Leaders have reviewed the curriculum to ensure that pupils have regular lessons in geography, science and history. During the inspection, older pupils were keen to share their learning from their study of the Second World War. They explained the meaning of propaganda and described its use. Pupils spoke about women’s changing roles during the war and the impact of food rationing.
The curriculum includes many other areas of learning, including art, physical education, computing and singing. Leaders are aware that more work is needed to provide teachers with clearer curriculum planning guidance so that pupils’ learning in all subjects is consistently strong.
Pupils’ personal development is at the heart of the school’s work. Islamic studies provide the foundation for the school’s work in spiritual and moral development. Pupils are passionate about equality and not judging people by their appearance or their family background. Pupils understand British values well. Pupils were keen to talk about their recent visit to the historical courts. One pupil described being the judge and sentencing Goldilocks to jail.
Pupils enjoy the after-school clubs, especially football and cricket.
Pupils have positive attitudes to learning. Adults use quotations from the Koran to remind pupils about being resilient. Pupils rise well to the school’s high expectations of behaviour. They like the Taqwa awards for ‘genuine generosity, kindness, respect and honesty’.
The proprietors and governors have ensured that the independent school standards are met. The board are ambitious for pupils’ academic and personal development. They commissioned external advice to improve their effectiveness and they have undertaken training. The governors ensure that there are regular safety reviews, including fire and asbestos risk assessments.
The school is registered for pupils aged five to 11. The school now provides for pupils aged two to five. This is outside its registration.
The arrangements for safeguarding are effective.
The safeguarding leader and governors have ensured that the whole team has regular and up-to-date training. Leaders check staff understand how to spot pupils who are at risk.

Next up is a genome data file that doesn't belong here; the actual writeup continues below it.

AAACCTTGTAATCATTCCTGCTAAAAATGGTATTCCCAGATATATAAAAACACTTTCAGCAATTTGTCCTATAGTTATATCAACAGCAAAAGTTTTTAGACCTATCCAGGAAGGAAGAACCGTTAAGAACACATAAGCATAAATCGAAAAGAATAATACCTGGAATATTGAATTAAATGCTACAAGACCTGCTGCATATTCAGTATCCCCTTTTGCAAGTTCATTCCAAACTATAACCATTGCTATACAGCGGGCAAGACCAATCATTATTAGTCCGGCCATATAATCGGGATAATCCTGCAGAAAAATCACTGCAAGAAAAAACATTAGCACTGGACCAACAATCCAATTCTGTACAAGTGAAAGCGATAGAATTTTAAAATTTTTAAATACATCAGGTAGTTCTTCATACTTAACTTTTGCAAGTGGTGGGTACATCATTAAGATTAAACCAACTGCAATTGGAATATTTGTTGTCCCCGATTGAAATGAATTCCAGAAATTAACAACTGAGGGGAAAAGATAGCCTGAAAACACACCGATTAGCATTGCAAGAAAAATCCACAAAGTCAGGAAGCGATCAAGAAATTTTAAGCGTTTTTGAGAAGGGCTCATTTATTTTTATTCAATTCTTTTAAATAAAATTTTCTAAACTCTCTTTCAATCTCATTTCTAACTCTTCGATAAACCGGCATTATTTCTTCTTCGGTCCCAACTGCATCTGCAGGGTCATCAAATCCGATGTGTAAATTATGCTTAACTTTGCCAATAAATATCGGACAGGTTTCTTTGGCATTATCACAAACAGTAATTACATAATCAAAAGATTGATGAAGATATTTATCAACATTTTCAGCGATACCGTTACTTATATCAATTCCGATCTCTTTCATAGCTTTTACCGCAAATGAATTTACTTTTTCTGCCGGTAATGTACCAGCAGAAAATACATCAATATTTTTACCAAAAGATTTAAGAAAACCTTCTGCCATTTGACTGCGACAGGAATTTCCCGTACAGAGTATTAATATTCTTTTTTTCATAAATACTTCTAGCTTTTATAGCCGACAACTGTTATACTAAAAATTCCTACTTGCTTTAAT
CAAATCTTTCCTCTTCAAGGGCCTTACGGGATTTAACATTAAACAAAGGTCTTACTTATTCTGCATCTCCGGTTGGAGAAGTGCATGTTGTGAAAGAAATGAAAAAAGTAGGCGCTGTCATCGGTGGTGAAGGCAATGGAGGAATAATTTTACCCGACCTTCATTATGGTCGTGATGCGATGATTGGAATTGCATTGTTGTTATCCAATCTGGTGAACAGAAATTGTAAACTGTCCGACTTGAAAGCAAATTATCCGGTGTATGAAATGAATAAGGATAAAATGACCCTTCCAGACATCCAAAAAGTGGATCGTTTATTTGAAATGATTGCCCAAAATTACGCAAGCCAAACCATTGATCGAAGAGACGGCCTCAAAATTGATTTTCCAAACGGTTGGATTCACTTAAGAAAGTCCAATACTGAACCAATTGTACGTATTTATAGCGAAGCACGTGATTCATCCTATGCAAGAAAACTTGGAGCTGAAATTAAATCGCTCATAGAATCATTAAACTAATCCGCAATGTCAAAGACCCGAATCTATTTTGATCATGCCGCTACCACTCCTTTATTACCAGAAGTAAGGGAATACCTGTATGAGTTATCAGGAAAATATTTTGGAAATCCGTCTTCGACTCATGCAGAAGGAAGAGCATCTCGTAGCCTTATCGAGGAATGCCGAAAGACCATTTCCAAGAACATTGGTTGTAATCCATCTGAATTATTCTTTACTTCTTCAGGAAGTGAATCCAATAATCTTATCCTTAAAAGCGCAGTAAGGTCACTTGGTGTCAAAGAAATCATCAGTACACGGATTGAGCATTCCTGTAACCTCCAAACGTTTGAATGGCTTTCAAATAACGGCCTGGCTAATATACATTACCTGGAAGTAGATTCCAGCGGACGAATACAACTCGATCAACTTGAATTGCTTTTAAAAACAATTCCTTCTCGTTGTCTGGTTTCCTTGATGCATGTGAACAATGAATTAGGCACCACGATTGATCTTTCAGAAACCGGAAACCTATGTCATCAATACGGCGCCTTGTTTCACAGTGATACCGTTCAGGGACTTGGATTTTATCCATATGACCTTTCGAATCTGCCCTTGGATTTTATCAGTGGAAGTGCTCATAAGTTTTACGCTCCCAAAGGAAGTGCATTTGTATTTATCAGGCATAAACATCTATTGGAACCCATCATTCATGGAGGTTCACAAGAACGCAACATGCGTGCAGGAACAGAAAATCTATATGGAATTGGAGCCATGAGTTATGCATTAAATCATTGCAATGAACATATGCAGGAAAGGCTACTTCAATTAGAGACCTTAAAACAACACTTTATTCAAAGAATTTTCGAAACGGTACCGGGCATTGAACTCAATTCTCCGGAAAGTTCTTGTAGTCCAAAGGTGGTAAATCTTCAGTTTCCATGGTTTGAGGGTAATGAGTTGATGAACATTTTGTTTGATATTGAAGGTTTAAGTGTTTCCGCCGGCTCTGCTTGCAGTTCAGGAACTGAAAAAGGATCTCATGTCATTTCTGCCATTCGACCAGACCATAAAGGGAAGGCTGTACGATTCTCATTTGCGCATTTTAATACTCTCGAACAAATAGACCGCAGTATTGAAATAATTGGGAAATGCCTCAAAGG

Staff understand systems well and know what to do if they have a concern about a pupil or the behaviour of an adult in school. Leaders work closely with parents and outside agencies to ensure that pupils and families get the support they need.
Leaders are trained in safer recruitment. They ensure that all necessary checks are carried out before adults work with pupils.
What does the school need to do to improve?
(Information for the school and proprietor)
The school’s curriculum is broad and enriching. It does not currently offer the same quality in all subjects as it does in mathematics and English. Plans for some subjects, such as art and design and history, are not coherently sequenced. There is not enough information for teachers about what the pupils should be taught and when to teach it. This affects the quality of pupils’ work. However, it is clear that leaders are taking successful action to improve the curriculum and to develop staff. . Leaders should ensure that plans for all subjects provide clear guidance about the important knowledge and skills pupils will learn within all year groups. Leaders need to ensure that each year builds on the previous year, and towards a clear end point. Leaders should provide teachers and subject leaders with the training they need to secure strong subject knowledge in all subjects. Leaders should ensure that subject leaders make regular checks to ensure that the curriculum helps pupils to learn and remember more.